g. Hazards and human or animal subjects
The authors must clearly identify these in the manuscript, if their work involves chemicals, procedures or equipment that have any unusual hazards inherent in their use, or involves the use of animal or human subjects. The manuscripts must contain a statement that all procedures were performed in compliance with relevant laws and institutional guidelines and that the appropriate institutional committee(s) has approved them.
h. Fundamental errors in published work
When an author finds out a significant error or inaccuracy in his/her own published work, it is the author’s obligation to promptly notify the journal editor or publisher and cooperate with the editor to retract or correct the article. If the editor or the publisher receives notice from a third party that a published work contains a significant error, it is the obligation of the author to promptly retract or correct the article or provide evidence to the editor of the correctness of the original article.
Conflicts of Interest
A conflict of interest may exist when an author or the author's institution has a financial or other relationship with other people or organizations that may inappropriately influence the author’s work. A conflict can be actual or potential and full disclosure to the journal is the safest course. All submissions to the journal must include disclosure of all relationships that could be viewed as presenting a potential conflict of interest. The journal may use such information as a basis for editorial decisions and may publish such disclosures if they are believed to be important to readers in judging the manuscript. A decision may be made by the journal not to publish on the basis of the declared conflict.
Copyright-owner grants Publisher to use, distribute and produce this paper under the terms of the Creative Commons Attribution License (hereinafter referred to as the CC-BY ) in any medium, provided the original Copyright-owner and the source are credited. The full details of the CC-BY are available at http://creativecommons.org/licenses/by/4.0/legalcode. Copyright-owner also grants the Publisher the exclusive rights to translate this Paper to any language, and publish, produce, distribute and use this translated version in any medium in accordance with CC-BY.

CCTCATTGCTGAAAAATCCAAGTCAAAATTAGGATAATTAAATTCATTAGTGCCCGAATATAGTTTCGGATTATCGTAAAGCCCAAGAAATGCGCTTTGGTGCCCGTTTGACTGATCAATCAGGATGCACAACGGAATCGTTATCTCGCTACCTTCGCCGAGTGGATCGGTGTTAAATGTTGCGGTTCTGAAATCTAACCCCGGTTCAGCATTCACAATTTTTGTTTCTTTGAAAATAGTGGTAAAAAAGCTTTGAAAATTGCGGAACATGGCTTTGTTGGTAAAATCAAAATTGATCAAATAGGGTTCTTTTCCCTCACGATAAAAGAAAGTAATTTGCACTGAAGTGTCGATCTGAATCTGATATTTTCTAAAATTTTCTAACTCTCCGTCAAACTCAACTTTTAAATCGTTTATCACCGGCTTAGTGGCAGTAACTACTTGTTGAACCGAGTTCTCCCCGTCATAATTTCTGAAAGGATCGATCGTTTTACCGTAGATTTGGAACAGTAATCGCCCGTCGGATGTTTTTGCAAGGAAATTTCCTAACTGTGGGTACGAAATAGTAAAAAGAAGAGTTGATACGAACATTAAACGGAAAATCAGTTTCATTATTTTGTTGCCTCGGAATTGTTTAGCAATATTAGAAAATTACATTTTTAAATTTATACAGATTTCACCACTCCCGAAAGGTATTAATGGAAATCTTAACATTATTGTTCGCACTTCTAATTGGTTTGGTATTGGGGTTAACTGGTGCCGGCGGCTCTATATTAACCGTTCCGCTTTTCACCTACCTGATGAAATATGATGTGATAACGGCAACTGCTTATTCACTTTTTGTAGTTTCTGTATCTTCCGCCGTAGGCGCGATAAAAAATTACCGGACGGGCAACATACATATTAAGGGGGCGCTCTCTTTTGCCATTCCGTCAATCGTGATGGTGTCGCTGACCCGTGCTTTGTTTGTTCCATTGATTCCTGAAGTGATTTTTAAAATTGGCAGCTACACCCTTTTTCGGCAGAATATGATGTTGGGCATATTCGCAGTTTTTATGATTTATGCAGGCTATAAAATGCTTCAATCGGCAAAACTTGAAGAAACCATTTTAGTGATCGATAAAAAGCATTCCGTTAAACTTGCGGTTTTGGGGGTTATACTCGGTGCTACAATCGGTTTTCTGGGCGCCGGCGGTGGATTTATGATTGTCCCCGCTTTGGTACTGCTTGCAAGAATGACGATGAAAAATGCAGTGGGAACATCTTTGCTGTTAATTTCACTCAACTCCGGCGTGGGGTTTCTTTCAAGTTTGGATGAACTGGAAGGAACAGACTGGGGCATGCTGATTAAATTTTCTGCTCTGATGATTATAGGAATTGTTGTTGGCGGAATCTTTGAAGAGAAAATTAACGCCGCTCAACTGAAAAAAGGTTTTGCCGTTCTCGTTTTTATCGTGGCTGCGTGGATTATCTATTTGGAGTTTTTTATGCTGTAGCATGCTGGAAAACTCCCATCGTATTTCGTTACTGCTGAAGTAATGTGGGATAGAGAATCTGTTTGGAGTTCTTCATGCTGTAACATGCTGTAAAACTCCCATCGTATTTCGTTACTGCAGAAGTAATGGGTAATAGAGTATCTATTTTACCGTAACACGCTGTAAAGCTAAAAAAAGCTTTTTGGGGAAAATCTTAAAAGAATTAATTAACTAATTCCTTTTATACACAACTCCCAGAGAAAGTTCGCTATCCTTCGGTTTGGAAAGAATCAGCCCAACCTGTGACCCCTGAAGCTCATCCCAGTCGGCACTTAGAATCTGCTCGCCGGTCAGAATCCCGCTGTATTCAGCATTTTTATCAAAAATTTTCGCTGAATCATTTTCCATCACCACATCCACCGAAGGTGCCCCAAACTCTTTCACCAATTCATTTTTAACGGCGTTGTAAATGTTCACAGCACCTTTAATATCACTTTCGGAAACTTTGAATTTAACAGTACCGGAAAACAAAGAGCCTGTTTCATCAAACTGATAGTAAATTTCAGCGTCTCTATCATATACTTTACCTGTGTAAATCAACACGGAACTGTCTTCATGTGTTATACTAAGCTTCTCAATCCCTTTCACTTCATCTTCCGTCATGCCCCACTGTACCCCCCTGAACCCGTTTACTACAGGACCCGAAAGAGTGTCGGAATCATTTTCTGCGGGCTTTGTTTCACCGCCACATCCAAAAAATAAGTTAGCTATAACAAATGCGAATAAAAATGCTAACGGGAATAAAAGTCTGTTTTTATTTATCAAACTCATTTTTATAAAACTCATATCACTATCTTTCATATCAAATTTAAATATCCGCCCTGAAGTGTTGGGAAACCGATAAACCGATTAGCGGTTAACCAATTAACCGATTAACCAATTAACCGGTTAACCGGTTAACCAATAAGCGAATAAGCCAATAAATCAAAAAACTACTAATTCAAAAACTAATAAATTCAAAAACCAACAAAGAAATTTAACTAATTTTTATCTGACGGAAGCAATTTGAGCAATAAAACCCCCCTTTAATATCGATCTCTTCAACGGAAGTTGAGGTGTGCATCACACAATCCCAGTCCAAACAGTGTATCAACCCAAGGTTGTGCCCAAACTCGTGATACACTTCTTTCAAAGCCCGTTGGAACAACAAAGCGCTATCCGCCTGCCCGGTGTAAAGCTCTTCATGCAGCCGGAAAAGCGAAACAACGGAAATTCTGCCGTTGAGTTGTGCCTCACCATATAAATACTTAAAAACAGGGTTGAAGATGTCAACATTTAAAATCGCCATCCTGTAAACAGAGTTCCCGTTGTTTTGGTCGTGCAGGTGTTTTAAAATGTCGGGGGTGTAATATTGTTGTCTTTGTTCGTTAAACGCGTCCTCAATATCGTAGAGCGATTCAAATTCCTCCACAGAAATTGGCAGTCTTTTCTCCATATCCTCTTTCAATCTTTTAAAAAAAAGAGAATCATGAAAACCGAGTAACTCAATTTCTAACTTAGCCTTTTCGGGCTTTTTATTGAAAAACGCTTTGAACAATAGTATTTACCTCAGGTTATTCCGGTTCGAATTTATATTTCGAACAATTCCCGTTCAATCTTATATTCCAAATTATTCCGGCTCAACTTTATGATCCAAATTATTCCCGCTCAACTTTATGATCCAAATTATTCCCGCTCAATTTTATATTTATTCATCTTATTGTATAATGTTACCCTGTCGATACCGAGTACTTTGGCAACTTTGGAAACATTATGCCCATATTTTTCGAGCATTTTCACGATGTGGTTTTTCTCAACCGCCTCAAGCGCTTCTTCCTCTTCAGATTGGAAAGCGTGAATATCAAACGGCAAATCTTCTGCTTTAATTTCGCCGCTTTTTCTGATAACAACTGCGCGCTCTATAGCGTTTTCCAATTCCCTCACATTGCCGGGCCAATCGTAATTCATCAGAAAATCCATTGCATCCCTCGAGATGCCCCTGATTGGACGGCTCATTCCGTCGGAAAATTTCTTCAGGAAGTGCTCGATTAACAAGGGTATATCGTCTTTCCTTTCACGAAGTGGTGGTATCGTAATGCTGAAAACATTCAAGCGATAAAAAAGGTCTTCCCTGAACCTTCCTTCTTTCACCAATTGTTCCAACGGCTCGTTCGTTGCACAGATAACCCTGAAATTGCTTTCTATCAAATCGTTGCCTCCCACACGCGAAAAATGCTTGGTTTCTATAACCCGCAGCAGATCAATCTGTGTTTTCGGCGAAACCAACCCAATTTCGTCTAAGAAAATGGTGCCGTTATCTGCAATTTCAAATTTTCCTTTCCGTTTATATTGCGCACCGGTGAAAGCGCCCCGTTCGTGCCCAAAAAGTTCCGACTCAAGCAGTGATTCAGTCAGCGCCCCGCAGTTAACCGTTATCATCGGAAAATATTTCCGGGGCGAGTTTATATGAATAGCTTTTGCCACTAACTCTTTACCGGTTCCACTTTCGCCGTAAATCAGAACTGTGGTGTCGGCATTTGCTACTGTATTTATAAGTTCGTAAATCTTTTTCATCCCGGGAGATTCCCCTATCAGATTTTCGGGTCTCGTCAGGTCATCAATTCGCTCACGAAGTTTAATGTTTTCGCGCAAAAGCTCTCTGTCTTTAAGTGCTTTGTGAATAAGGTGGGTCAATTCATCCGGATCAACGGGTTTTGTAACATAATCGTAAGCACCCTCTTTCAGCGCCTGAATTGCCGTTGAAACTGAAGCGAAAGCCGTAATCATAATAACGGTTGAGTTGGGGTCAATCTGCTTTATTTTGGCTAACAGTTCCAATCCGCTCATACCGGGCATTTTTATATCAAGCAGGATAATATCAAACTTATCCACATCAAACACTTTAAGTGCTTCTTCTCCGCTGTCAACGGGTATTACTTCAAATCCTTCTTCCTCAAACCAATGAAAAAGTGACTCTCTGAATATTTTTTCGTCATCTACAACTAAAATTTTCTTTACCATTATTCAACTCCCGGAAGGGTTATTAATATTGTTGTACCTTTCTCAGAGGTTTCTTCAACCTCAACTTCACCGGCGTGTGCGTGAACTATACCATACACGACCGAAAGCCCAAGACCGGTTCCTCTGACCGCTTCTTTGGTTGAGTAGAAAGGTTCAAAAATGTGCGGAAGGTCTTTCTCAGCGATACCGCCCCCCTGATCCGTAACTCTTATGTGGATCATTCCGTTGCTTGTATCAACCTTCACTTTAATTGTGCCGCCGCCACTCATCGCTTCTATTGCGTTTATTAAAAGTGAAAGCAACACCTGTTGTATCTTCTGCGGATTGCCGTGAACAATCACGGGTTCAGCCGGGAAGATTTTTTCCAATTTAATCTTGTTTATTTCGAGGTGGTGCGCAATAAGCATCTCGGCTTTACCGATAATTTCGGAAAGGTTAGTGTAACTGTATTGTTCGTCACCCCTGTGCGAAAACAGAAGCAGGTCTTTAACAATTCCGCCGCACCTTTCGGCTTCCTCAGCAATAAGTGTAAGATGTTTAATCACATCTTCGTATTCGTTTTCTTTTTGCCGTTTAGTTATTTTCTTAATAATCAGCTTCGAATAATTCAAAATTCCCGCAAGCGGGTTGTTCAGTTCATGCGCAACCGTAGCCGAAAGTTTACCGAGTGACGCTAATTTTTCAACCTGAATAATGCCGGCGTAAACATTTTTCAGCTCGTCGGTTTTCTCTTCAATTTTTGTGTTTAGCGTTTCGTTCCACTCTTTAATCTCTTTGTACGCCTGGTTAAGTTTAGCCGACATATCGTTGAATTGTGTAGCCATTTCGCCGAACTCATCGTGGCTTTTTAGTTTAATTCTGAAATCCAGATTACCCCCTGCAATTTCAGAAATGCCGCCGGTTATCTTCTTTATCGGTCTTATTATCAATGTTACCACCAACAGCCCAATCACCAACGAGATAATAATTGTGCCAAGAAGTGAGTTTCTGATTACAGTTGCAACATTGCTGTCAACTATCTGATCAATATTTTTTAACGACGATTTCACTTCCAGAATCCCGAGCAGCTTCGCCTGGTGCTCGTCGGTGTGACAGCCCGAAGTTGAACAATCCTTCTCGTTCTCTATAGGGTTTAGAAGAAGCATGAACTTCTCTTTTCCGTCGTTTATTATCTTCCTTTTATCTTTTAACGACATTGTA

The copyright statement form must be submitted when the manuscript is accepted. Authors are asked to return by email or fax the signed statement to the Editorial Office of Frontiers of Agricultural Science and Engineering.
The articles published in edited volumes are distributed under the Creative Commons Attribution 4.0 Unported License (CC BY 4.0), a license which allows for the broadest possible reuse of published material. This is a human-readable summary of (and not a substitute for) the license. Under this license, authors retain ownership of the copyright for their content, but allow anyone to download, reuse, reprint, modify, distribute and/or copy the content as long as the original authors and source are cited. No permission is required from the authors or the publishers.
Appropriate attribution can be provided by simply citing the original article.For any reuse or redistribution of a work, users must also make clear the license terms under which the work was published. This broad license was developed to facilitate free access to, and unrestricted reuse of, original works of all types. Applying this standard license to your own work will ensure that it is freely and openly available in perpetuity.
Preparation of Electronic Versions & Submission
The manuscript should be submitted double-spaced in 12 point Times New Roman font, with default margins on all sides. To assist reviewers, please add line numbering to your manuscript. Include page numbers on all pages of the document, commencing with the title page as page 1.
a. Cover letter
A cover letter must accompany each submission indicating the name, address and telephone numbers （including mobile phone）of the author to whom all correspondence is to be addressed. An affiliation must be supplied for each author. Authors are also asked to provide the names and contact details for three potential reviewers (at least two international reviewers should be recommended for contributors from China) in the cover letter. However, the journal is not obliged to use the suggested reviewers. Final selection of reviewers will be determined by the editors.
b. Research highlights
Research highlights are a short collection of bullet points that convey the core findings of the article. Specifications: up to 5 bullet points can be included; the length of one bullet point should not exceed 85 characters (including spaces); only the core results of the manuscript should be covered.
c. Manuscript for research full article